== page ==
Redwood Cellars Awards are Bearing Fruit!

CIDER HOUSE RULES: Redwood Cellars cider-maker Merophy Hyslop with two of their recent winners. Photo by: Patrick Hamilton

New Zealand is one of the leading fruit wine and cider producing countries. Winemakers and cider makers in the country know what quality fruit wine is all about. In a country with many fruit wineries, competition will force up quality standards in the industry. That is great news for fruit wine and cider lovers every where.

The following article written by Peter Watson of Nelson Mail explains one winery’s fast growth due to its fast growing list of awards.

Redwood Cellars has topped off a stellar 12 months by being named most successful professional producer at the recent Australian Fruit Wine Show after winning a swag of medals.

The company, which in October was voted Nelson Tasman Chamber of Commerce Business of the Year, won six silver and seven bronze medals at the 2011 show for its range of fruit wines and ciders, including winning best sparkling wine for its feijoa.

Sales manager Shane Topp said it was an impressive performance, given the company only decided to enter the show for the first time at the last minute, to boost its profile in Australia, its most important and fastest growing export market.

“Fruit wine is a niche market, and obviously to get feedback like that definitely shows we produce very high quality products here in Nelson.”

It also followed success at last year’s New Zealand fruit wine and cider awards, where “we pretty much cleaned up there as well”.

Mr Topp said demand for Redwood Cellars’ products was soaring, with its cider production expected to treble during the next year as exports to Australia grew.

Currently the company exports about 10 per cent of its production, with the rest sold domestically.

To cope with the demand, the company has embarked on a $2 million plus expansion of its existing premises on the Moutere Highway, which involves upgrading its production, laboratory and office facilities and tank capacity and shifting its cellar door to another location.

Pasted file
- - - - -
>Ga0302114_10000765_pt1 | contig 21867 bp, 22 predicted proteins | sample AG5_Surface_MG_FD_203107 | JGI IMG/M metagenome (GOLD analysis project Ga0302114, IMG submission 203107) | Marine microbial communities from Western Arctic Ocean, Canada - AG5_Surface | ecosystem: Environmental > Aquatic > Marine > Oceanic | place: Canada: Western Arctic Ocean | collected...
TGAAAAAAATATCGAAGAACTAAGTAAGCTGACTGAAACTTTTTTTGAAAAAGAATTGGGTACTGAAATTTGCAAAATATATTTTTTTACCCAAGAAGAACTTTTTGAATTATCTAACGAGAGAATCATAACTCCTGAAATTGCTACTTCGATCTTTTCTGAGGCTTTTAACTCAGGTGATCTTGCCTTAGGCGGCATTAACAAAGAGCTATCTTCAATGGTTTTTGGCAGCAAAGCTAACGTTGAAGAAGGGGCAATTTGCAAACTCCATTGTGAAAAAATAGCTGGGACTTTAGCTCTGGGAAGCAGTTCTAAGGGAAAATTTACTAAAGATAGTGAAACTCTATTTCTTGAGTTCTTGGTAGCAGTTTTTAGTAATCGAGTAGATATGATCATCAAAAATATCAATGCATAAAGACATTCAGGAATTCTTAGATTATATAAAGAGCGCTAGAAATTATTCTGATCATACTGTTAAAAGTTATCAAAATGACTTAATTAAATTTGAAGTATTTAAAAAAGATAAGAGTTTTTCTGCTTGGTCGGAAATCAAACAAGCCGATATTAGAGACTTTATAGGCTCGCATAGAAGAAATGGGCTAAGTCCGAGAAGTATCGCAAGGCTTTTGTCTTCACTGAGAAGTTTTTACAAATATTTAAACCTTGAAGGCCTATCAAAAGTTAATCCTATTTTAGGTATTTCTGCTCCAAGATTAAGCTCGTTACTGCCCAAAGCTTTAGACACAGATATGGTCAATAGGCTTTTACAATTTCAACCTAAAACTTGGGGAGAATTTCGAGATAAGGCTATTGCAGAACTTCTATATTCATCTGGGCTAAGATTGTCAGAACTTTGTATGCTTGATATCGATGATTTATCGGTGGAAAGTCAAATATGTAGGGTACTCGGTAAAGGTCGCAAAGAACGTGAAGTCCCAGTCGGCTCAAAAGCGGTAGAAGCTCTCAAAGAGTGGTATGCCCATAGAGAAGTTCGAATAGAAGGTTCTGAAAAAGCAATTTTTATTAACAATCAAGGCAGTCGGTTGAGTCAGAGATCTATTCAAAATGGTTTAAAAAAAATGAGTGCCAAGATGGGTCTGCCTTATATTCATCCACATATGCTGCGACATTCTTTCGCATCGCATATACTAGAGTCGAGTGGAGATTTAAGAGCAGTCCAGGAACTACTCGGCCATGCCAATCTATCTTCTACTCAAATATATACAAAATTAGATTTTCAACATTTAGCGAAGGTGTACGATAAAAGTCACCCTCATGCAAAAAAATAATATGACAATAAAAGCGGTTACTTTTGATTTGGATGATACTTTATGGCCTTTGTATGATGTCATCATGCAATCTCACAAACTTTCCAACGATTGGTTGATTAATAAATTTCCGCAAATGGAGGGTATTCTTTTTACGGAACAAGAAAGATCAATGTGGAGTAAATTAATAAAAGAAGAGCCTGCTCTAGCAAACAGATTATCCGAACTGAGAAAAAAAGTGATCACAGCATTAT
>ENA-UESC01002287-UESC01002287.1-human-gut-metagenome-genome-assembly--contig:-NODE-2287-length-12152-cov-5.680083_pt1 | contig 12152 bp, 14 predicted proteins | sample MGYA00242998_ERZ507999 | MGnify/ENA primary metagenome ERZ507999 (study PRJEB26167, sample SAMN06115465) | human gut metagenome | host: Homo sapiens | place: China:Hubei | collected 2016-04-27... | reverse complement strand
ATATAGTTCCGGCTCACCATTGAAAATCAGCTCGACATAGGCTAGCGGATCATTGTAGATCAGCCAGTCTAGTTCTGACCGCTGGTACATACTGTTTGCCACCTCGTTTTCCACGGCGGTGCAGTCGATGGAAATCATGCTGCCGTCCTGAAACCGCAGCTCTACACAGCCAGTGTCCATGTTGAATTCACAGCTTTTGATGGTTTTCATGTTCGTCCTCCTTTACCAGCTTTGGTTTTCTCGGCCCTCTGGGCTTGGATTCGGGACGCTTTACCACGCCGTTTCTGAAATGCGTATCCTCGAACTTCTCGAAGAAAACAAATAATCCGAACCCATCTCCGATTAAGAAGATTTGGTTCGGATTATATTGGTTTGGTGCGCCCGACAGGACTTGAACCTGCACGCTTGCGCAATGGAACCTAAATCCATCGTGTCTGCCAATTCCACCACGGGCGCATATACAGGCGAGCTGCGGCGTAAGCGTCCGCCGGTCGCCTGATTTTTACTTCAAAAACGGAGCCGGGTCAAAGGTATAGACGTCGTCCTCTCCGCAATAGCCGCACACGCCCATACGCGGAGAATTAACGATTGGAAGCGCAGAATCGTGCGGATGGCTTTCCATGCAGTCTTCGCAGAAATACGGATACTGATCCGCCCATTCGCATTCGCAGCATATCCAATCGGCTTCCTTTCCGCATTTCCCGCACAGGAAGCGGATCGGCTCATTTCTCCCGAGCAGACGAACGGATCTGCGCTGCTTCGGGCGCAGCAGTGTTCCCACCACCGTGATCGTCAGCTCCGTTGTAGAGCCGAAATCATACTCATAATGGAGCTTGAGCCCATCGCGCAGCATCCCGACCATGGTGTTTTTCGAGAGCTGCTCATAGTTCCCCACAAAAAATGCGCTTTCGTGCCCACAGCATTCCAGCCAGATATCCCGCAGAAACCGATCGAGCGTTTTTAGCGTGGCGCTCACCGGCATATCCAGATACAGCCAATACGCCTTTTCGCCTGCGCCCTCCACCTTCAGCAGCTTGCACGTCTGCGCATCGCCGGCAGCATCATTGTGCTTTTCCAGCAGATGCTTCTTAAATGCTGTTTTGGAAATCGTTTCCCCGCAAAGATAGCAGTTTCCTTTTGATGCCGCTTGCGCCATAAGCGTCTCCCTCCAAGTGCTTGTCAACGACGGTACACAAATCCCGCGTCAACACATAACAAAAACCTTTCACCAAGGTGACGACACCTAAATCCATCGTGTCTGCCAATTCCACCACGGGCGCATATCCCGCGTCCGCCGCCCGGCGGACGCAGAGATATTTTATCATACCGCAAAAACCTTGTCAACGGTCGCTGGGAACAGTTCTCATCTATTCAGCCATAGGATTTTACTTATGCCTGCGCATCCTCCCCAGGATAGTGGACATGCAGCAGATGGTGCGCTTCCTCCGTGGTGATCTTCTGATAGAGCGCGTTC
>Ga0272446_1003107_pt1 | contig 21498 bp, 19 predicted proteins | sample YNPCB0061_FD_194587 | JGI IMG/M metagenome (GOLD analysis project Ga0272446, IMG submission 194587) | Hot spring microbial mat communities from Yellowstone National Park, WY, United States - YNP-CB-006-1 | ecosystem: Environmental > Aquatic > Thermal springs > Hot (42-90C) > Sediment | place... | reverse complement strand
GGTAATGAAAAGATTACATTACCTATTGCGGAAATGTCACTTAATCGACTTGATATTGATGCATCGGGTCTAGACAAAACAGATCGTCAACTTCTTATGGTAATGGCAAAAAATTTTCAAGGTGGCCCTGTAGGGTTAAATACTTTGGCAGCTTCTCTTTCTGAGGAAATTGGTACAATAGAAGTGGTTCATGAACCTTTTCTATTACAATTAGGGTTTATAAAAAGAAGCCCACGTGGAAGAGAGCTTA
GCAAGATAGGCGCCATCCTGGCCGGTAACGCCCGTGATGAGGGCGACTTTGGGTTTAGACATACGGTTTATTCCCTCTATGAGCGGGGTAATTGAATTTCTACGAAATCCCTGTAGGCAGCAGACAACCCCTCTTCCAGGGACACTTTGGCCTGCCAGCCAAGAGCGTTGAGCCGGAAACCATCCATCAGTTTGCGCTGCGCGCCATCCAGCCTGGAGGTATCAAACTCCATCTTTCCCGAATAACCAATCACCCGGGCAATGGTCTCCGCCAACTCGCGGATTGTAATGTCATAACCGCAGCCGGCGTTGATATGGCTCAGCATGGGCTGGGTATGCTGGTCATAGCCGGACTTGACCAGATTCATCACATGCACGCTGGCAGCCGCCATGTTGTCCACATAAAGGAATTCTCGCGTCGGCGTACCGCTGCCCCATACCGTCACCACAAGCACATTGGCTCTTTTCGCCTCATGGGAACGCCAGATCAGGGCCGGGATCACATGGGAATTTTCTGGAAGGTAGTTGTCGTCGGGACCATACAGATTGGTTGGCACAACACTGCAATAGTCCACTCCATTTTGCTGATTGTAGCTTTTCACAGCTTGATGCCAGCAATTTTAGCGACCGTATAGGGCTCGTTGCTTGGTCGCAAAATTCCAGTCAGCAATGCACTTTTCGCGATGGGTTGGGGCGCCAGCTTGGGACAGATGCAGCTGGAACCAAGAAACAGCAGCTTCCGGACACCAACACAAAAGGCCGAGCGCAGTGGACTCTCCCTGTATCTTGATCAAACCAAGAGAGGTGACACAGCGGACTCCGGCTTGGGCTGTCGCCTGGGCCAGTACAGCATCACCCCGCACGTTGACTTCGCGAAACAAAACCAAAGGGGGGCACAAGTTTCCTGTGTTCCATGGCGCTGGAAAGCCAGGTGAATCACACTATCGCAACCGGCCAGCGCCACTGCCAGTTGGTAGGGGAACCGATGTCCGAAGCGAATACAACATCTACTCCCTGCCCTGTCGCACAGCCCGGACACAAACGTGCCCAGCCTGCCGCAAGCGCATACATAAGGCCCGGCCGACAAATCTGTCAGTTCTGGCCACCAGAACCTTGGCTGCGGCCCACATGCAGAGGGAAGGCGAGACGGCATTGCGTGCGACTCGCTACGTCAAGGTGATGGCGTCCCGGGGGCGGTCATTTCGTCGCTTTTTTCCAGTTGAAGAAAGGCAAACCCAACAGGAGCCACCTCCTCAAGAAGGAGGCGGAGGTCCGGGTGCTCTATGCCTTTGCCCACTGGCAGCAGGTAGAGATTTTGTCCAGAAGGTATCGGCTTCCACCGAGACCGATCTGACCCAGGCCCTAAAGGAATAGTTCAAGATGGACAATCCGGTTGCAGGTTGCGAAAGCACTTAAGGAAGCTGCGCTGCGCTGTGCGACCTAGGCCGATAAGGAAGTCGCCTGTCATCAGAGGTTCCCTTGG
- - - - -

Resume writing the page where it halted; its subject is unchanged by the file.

Mr Topp said while construction was under way, there had been a “hiccup” in its search for new cellar-door facilities, with tour-bus operators not happy with options that would see them having to bus customers on wine tours too far up the Upper Moutere Valley.

Negotiations were continuing and he was hopeful a satisfactory site could be found within the next three months.

Meanwhile, the company was finding some fruit in short supply for its wines, which might mean it would have to go outside Nelson to source some of it, he said.

It had been a bad season for boysenberries, although their quality was fine, pears were in short supply and there were only just enough feijoas.

“We are starting to have to look at new recipes that include concentrates, which is not ideal, because we have always preferred to deal with fresh fruit.”

In another move, the company has revamped the packaging of its Old Mout range, giving what it says is a new look reminiscent of its home-grown `indie’ cider background.

Produced by Redwood Cellars in Nelson since 1947, Old Mout ciders won seven medals at the Indy International Wine Competition held in the United States, and almost all their products won medals at the New Zealand Fruit Winemakers Association’s national awards.

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